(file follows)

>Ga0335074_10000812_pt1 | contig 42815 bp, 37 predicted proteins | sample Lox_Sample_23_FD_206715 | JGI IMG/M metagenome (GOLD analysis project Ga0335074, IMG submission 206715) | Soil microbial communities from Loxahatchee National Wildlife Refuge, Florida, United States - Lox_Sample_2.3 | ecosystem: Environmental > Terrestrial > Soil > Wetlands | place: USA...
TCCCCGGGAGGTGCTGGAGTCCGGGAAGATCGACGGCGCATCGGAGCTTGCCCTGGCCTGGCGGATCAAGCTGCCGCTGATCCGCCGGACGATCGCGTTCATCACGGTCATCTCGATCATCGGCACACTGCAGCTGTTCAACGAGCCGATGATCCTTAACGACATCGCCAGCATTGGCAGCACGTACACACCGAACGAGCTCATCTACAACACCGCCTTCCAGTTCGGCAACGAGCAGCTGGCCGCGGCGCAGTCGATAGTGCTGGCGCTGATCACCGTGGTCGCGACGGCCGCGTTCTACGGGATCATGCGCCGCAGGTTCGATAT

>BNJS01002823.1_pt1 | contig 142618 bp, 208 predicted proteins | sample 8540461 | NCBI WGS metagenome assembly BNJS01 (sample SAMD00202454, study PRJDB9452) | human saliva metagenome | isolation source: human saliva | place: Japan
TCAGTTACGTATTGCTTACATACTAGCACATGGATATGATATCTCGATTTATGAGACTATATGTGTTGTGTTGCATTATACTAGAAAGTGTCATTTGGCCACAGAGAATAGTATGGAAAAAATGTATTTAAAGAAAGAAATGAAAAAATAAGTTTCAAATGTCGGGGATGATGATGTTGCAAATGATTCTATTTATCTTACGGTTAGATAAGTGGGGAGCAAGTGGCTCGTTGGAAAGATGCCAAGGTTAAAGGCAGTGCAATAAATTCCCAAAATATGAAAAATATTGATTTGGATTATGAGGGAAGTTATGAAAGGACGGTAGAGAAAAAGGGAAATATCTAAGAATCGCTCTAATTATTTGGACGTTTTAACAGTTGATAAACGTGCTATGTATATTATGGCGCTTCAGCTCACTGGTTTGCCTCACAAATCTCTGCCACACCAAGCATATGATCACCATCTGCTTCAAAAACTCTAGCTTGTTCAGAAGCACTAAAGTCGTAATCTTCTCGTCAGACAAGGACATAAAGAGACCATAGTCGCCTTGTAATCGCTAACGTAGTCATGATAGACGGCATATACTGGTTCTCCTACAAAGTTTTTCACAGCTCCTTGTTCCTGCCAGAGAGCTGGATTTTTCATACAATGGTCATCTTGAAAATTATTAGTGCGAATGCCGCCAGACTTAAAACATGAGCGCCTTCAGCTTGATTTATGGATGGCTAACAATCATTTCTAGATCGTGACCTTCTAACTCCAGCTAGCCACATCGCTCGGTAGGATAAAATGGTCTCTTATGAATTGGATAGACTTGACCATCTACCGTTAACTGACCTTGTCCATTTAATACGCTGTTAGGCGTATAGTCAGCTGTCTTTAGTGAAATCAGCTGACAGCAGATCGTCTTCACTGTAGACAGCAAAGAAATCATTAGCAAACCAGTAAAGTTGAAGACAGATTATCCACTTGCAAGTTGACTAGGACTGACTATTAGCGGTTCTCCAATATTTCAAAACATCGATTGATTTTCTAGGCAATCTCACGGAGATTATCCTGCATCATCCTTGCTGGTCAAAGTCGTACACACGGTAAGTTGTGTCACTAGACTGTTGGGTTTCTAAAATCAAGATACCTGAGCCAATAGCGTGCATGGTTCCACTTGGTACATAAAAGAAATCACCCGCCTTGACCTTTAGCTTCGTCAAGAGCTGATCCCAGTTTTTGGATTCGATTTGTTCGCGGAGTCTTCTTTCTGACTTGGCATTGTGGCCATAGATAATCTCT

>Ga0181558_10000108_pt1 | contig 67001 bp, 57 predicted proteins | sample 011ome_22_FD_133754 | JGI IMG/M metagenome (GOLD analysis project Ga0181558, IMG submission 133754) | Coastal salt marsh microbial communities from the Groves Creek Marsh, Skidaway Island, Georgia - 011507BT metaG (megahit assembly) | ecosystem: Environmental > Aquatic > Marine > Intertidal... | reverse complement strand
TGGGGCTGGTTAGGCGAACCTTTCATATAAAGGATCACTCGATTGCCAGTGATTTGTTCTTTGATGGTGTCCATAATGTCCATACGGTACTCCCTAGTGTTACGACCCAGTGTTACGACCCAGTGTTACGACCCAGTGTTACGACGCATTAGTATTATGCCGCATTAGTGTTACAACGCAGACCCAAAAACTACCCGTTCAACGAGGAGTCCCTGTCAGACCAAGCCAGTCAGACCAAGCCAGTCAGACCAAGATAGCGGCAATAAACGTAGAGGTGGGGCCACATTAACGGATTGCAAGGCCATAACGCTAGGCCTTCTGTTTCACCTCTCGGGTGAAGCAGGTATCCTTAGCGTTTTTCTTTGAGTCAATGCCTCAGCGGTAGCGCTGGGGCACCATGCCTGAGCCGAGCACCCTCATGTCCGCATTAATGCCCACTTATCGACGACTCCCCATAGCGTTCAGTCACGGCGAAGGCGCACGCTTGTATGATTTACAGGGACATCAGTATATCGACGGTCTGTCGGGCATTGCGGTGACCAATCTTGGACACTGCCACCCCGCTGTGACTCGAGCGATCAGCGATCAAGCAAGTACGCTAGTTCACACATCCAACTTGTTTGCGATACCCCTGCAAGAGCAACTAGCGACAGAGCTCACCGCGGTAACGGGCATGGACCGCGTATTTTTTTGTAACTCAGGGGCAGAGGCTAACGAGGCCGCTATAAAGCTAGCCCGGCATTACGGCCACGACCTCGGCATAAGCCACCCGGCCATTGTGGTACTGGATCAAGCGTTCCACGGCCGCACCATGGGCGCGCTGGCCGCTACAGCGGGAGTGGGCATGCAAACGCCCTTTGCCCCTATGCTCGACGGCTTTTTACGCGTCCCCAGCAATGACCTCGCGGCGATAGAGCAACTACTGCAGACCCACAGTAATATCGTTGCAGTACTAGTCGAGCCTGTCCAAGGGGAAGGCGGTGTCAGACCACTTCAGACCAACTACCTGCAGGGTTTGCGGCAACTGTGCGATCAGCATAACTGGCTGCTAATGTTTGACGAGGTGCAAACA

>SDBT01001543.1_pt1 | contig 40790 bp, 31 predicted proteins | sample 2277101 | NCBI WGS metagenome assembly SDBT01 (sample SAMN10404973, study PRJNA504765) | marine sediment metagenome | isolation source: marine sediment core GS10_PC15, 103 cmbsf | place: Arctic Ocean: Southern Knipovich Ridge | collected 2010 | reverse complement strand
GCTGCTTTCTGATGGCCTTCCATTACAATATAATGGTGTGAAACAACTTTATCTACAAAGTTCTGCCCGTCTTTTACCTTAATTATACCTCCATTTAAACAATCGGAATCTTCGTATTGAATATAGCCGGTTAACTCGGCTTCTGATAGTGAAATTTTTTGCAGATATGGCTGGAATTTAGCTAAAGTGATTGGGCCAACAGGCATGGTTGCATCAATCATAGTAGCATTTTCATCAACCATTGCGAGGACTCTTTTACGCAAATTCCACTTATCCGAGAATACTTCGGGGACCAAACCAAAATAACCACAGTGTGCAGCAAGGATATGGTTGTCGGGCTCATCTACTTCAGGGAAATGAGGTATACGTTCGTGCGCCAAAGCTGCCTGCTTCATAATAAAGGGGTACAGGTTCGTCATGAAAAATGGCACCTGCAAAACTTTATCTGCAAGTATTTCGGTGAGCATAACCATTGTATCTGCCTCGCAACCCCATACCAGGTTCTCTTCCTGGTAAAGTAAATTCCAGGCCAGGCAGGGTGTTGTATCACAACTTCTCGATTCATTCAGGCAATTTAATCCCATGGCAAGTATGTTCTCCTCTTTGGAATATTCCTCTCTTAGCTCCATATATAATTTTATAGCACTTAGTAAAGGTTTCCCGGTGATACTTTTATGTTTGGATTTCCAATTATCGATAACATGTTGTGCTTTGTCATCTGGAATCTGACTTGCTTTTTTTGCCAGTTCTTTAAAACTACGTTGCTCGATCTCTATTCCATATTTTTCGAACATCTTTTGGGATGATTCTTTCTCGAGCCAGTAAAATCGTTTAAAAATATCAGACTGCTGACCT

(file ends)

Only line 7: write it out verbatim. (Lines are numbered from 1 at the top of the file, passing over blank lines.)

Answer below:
>SDBT01001543.1_pt1 | contig 40790 bp, 31 predicted proteins | sample 2277101 | NCBI WGS metagenome assembly SDBT01 (sample SAMN10404973, study PRJNA504765) | marine sediment metagenome | isolation source: marine sediment core GS10_PC15, 103 cmbsf | place: Arctic Ocean: Southern Knipovich Ridge | collected 2010 | reverse complement strand